“Everything I read and hear indicates that the quality of education has declined considerably. Nobody wants to talk about the real causes: parental indifference, societal problems…” been hearing that one since as long as I can remember. Probably the cavemen had the same complaint.

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  44. Paul says:

    If we could “cap the cost of fuel” that would be pretty cool!

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  45. OL: People ARE talking about the problems you cite, particular the folks in the education profession that know first hand the effects of these problems. Not too many people are listening, though. It’s easier to scapegoat the unions for all the problems, even when these teachers are highlighting many of the exact same problems you cite.

    I agree with you. I’m not convinced that throwing more money at a dysfunctional structure is going to fix anything. But unlike you, I’ve actually proposed a solution. It may be easier to lean back in your chair and say no no no, but giving people something to say yes to is actually contributing something to the debate. That’s assuming debate is what you’re interested in.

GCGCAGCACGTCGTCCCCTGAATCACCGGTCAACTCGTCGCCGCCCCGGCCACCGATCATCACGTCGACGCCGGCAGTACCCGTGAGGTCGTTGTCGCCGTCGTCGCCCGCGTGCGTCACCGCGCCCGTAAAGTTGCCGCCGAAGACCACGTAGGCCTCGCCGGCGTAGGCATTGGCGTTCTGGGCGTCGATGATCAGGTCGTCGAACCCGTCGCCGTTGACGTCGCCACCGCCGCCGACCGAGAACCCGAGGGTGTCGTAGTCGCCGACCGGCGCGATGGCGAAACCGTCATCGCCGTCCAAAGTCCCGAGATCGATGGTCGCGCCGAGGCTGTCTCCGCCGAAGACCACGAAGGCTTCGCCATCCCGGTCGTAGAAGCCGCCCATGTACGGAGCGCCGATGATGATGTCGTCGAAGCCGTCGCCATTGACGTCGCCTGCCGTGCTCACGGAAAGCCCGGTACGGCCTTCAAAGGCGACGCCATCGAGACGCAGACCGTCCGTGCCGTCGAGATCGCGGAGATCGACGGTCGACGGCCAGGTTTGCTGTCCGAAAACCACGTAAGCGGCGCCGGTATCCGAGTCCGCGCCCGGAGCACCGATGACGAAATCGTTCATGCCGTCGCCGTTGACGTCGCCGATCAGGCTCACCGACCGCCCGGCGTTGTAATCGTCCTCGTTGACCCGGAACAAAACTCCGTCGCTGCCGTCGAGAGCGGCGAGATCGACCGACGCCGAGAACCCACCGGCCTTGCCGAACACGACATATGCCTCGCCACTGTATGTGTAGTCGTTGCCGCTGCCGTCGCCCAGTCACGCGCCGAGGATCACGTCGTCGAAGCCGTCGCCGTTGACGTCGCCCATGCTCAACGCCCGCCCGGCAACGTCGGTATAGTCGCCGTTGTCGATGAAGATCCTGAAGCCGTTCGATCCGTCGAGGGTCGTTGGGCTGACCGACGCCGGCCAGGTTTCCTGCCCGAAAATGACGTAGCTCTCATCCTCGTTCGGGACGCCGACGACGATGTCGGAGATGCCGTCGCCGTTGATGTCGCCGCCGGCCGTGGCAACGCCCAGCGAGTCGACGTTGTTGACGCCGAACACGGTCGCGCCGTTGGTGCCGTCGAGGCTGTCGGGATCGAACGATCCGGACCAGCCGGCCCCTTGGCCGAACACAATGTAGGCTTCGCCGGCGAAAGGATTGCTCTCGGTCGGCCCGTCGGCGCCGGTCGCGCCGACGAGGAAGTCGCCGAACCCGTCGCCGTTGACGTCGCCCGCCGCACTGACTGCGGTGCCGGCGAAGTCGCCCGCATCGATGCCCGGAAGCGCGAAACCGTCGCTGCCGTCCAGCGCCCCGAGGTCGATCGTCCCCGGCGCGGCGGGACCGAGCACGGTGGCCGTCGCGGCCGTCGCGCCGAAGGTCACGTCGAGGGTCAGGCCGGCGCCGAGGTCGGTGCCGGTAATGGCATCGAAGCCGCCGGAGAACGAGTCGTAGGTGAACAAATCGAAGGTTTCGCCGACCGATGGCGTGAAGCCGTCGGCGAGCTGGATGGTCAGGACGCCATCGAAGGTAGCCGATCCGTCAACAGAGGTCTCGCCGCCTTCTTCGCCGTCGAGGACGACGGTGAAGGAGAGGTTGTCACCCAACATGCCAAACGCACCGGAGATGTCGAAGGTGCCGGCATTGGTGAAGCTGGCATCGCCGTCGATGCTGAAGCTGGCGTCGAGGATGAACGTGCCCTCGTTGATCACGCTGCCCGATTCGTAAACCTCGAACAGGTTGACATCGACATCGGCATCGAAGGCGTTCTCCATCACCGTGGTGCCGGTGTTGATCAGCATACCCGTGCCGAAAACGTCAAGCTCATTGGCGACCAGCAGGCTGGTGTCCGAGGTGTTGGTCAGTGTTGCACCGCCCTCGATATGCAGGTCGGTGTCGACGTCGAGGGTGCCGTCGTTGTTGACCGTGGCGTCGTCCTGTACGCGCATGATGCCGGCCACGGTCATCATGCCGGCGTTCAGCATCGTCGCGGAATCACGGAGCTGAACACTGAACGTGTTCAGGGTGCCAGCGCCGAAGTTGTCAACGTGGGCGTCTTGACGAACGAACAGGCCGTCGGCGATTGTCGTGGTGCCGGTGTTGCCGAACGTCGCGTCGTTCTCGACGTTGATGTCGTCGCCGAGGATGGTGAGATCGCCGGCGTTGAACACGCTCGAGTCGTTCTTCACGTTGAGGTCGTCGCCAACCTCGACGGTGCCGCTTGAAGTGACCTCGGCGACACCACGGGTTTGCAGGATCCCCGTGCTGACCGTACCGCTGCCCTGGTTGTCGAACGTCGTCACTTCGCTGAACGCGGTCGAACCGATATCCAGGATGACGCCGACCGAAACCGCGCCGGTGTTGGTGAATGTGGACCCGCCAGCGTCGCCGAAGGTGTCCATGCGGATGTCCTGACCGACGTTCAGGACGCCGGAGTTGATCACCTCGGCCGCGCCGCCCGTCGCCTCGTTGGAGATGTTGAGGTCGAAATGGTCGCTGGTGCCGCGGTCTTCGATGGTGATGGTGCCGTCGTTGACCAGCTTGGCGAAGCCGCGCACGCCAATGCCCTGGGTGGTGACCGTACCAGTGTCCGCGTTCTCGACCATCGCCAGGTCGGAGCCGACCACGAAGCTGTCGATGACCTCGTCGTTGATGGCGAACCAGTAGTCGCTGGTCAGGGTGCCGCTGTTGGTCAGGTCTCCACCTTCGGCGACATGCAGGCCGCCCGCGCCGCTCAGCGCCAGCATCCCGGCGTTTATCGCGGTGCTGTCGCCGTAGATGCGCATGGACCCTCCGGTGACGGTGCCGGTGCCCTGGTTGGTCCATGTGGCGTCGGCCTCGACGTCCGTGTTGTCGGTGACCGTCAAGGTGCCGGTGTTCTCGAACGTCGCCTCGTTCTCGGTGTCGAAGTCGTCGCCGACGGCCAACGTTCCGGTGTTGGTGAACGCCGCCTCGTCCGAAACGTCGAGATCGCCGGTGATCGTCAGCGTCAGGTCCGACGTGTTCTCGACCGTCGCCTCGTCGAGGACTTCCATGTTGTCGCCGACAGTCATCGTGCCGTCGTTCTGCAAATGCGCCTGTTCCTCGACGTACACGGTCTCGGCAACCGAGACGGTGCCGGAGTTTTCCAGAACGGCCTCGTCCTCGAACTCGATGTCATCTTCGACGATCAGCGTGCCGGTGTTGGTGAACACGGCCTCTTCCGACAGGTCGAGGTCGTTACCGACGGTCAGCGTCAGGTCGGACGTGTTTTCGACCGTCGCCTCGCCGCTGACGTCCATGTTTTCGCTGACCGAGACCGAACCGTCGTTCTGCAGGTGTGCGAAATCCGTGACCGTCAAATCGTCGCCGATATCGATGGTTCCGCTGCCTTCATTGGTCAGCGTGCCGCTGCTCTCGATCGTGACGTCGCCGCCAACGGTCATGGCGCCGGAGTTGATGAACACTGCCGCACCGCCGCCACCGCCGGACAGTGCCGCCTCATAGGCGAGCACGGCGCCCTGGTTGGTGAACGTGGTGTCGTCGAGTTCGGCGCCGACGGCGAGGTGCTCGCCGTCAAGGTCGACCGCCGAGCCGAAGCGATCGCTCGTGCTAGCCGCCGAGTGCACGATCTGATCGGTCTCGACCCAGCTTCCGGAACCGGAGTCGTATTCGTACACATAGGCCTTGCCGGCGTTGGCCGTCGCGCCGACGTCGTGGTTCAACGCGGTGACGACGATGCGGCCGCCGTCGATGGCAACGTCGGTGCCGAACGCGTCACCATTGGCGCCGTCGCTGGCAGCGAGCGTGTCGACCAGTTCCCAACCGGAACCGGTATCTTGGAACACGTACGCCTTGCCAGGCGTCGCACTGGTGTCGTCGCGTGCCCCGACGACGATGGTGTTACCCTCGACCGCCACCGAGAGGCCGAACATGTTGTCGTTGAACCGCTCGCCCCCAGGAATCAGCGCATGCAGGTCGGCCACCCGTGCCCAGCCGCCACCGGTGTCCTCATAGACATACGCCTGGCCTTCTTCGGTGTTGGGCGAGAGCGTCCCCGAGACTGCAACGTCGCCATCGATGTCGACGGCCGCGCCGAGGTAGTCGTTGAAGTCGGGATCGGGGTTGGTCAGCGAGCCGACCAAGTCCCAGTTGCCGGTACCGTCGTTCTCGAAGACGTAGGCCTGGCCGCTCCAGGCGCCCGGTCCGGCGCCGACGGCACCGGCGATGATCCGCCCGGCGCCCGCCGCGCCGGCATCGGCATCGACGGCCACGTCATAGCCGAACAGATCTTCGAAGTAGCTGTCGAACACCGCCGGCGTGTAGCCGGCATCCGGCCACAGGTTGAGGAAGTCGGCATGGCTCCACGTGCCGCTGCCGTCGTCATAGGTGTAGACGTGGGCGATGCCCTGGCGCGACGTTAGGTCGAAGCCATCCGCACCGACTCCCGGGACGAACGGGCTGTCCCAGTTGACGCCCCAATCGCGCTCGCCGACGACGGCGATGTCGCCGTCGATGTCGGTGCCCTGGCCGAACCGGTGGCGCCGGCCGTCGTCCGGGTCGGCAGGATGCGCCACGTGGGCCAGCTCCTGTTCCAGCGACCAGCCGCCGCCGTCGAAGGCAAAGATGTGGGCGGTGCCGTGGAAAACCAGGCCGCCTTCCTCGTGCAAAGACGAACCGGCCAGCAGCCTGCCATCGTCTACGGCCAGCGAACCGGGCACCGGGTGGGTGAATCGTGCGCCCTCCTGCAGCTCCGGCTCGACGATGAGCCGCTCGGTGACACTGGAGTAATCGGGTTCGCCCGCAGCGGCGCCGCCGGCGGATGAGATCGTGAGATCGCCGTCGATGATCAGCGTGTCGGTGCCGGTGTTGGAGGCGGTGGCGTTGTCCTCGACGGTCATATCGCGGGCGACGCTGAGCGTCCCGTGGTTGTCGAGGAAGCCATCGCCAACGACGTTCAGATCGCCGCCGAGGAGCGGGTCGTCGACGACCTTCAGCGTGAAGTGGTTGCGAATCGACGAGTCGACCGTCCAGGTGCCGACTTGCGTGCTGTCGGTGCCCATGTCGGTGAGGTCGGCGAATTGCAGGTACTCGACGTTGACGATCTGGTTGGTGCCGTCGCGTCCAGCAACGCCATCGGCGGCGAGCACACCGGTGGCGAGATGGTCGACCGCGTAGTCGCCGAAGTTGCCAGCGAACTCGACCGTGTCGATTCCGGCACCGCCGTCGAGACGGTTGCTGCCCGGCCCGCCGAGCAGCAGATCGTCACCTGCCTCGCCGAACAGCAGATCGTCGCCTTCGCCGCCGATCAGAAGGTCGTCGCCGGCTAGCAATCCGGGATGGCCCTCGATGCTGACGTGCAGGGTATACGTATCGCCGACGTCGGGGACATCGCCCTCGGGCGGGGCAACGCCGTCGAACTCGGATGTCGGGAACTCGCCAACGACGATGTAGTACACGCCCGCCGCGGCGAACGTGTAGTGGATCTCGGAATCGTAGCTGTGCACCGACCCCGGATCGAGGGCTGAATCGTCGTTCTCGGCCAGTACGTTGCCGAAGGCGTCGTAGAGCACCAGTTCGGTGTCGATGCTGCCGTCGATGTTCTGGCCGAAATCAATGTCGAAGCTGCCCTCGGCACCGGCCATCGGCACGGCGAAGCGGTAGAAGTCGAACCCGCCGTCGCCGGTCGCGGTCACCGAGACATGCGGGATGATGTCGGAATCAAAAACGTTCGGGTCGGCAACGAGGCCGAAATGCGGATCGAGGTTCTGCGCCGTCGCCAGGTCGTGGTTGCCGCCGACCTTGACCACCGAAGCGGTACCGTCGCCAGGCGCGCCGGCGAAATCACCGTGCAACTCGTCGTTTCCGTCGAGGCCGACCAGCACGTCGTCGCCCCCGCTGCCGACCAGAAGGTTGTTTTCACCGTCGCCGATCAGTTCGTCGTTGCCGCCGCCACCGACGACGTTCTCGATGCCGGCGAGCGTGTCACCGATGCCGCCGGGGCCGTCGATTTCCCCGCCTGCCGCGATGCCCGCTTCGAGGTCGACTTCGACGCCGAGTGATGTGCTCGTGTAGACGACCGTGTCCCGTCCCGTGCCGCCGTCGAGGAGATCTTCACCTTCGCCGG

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  46. Paul says:

    “There are many, many problems in the world that cannot be solved by cutting taxes.”

    I have not suggested cutting taxes here. Why do you want to drag the discussion down like that?

    In fact if you look again at my comment I am suggesting that we should work to improve the tax revenues for the districts and do it in a sustainable way. Perhaps you and I just disagree on where the tax revenue should come from.

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  47. Paul: districts which vote to override the tax cap are following the law. An override based on a 60+% vote is provided for in the law.

    As for whether they ought to override the cap, that’s another question. But it’s legal.

    As long as the cap limits tax increases but not mandates, then overrides will only become more common. If you REQUIRE districts to spend more, more and more money, they are going to have to seek more, more and more revenue. It’s simple math. Change the structure to what I proposed and this gets under control.

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  48. Walker says:

    Paul, you wrote: “What the “poorer” districts need for sustainable improvement in tax revenue for the school is economic activity. That cannot be achieved by driving away business with some of the highest tax rates in the country.”

    Forgive me if I thought that meant you favored lowering those high rates. I’m not sure how else to read it. Please elucidate.

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  49. Walker says:

    Oh, I get it. You want to keep taxing people, but lower rates on business, is that it? I still don’t think that’s going to get Newcomb anywhere, do you?

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  50. Walker says:

    Going back to Philip Williams 8:41am claim that Keene spends $70,000 plus per student, Peter Hahn’s 1:10pm link shows Keene spending $25,643 per student.